So: Sartre and Beauvoir, like all of the most I of VIPs, go by only one name. Sartre's existentialist philosophy is fascinating: it says we are condemned to choose. There's no God; not a God who controls us nor a God who commands us, so there is both free will and no moral imperative. If you, like young Raskolnikov, see a young woman bothered by a lecherous drunk then be assured that there is no moral imperative to act. Similarly, if you are depressed by your boss, who works you to the bone for almost nothing, then (says Sartre) you choose to allow him that. You might also choose to punch the odious boss in his pallid face and make your way through the cheering crowds - but then, you have chosen that too. Almost any person in dire circumstances, according to this philosophy (one he argues is only for philosophers, which makes a lay person like me wonder what the damn purpose of it is then), is in those circumstances as a consequence of those choices.

In an egalitarian world where everyone starts from the same circumstances I could have time for this kind of philosophising, but since it ignores all pre-existing racist, classist, sexist, cissexist and homophobic structures that already existed in society and yet were apparently invisible even to a man as smart as Sartre, this philosophy for people who've already won the lottery of life and need a reason to sneer at people in other socio-economic conditions goes IN THE BIN.


Also: check out the sheer length of that sentence. This is what happens when you read French at university: you lose all sense of scaling sentences and end up writing Ulysses.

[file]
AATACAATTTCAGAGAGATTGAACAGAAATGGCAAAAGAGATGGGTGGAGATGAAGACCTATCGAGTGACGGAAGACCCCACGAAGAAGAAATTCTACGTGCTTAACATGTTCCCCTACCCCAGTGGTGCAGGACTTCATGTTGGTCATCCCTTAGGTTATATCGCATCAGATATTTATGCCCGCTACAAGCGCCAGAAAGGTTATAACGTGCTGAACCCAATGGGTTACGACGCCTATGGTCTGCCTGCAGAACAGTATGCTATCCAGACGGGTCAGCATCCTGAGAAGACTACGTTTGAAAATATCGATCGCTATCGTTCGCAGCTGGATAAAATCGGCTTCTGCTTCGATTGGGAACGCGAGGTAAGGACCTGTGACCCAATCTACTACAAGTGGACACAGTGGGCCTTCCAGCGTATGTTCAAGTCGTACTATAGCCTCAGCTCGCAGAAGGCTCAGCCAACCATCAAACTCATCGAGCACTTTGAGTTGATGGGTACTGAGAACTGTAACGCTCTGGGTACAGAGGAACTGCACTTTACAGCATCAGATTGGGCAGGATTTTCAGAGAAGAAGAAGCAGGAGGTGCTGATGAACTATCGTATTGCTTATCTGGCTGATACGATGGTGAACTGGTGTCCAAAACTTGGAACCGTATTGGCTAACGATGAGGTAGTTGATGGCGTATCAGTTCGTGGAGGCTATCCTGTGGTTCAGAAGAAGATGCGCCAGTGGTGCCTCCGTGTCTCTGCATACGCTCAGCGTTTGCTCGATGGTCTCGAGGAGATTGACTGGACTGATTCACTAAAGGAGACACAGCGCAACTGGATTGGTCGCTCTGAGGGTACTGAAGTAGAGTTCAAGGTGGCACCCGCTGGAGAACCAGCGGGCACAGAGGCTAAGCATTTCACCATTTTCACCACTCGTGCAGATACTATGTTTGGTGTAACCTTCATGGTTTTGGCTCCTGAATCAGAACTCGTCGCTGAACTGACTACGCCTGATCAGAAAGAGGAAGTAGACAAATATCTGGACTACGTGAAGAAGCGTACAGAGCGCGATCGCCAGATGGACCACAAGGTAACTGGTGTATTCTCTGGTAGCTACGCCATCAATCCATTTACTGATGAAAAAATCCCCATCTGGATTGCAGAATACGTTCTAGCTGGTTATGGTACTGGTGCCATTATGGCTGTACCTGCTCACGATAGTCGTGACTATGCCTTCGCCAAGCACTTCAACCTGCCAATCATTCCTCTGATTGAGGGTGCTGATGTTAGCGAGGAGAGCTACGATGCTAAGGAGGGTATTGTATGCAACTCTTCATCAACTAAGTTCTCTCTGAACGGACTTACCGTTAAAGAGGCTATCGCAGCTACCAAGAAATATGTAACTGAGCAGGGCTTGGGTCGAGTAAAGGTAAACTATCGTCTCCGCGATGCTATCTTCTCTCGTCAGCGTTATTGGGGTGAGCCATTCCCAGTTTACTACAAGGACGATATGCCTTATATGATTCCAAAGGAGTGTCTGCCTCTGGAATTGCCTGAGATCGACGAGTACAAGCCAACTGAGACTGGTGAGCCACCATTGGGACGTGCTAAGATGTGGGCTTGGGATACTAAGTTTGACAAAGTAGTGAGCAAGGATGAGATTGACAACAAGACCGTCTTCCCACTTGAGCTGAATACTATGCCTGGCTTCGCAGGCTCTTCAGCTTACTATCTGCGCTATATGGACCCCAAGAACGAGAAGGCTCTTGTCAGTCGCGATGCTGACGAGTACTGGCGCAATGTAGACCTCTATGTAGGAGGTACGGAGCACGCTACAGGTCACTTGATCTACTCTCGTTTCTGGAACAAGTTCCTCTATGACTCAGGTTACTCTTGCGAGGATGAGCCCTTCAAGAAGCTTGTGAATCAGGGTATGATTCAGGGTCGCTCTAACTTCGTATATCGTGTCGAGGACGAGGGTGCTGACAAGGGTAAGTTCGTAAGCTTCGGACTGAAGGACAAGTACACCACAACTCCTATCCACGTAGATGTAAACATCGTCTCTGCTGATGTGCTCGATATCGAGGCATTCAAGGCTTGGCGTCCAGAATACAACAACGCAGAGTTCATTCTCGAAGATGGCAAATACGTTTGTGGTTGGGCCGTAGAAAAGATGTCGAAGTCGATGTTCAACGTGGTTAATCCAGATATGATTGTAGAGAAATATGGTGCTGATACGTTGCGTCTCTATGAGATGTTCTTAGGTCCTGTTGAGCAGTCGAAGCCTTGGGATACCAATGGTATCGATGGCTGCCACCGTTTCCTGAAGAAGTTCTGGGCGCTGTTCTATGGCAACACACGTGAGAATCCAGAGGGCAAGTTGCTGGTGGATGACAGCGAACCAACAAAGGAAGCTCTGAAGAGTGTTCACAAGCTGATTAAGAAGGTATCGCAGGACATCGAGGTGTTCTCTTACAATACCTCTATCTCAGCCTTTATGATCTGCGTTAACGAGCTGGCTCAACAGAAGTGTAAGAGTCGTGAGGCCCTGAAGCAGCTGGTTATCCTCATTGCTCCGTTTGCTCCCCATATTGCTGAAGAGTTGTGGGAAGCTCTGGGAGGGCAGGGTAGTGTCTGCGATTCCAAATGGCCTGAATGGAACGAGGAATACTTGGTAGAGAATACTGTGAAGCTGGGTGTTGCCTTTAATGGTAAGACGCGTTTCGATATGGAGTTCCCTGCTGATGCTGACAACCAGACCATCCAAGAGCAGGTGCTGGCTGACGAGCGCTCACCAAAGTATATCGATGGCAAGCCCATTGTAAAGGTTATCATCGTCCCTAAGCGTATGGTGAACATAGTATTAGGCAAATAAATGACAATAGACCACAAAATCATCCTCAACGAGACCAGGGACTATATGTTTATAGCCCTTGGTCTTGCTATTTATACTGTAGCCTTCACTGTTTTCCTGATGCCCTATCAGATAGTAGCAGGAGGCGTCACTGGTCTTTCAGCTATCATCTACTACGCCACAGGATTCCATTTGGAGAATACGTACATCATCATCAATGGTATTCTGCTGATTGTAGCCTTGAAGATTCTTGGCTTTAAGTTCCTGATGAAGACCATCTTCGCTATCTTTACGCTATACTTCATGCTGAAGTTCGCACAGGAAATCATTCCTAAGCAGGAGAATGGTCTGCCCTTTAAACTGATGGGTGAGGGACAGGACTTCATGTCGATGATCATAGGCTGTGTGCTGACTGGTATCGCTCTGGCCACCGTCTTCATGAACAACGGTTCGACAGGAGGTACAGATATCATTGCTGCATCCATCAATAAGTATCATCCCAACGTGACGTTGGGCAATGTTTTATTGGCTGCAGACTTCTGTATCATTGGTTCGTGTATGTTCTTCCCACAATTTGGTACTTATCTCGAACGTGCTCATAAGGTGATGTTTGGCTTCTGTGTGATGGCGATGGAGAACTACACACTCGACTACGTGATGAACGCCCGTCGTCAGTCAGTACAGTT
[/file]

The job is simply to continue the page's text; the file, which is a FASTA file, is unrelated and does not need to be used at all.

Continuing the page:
In any case: enter Beauvoir, who expanded on the philosophy and produced a phrase that defines feminism, the problem with so-called "femininity", and is also epic in French. In English it gets fuzzy. It goes:
On n'est pas née femme; on le devient. - We are not born women; we become women.
Womanhood - and, indeed, manhood - are performances or constructs that you grow into and in doing so you completely give up your freedom. You trade freedom for security. You fit into the mould crafted for you and you don't need to choose any more; you are no longer "condemned to choice," as Sartre said above. You can go through the motions, like a character on a cuckoo clock.

So then we get all kinds of complex questions like (a) are you betraying womanhood if you take part in this construct (b) what do you mean, womanhood? Aren't we all individuals? and (c) hey, I'm a guy, I have an opinion on this and you should listen to it.

I'm super-sarcastic this evening, and I do not even slightly apologise.

If you skipped past existentialism and gender roles, please start reading again here.

Other news: big scoops with the Tab this week, but not mine. We have done a pretty good job exposing the frankly obscene amounts the university paid a company to make a super-shitty video that they finally took down. As a sort of unofficial response to that piece of crap, there's a "Reclaim the Night" march happening in Aberdeen for self-identifying women and genderqueer people. If you don't know about it yet I know you'll be made welcome if you go, and if you are in either of those groups, do please join the march. If you are instead a man, don't go. Don't be that guy.

It's that simple.
PIR - our next event is shaping up to be bloody enormous, with over 170 folk turning up. It's going to be huge, and I will be working as per. I hope people get photos.

Right. That's a massive update. I'm well, I'm doing many things, and I shall shortly be kicking some buttock or at least poking it with intent to harm. I hope you're all well and if you've got this far have a prize of my friend John using the phrase "penis monsters" in a chat about his sexuality. 

References to Crime and Punishment are all well and good, but for humour there's nothing better than an Englishman using the word penis.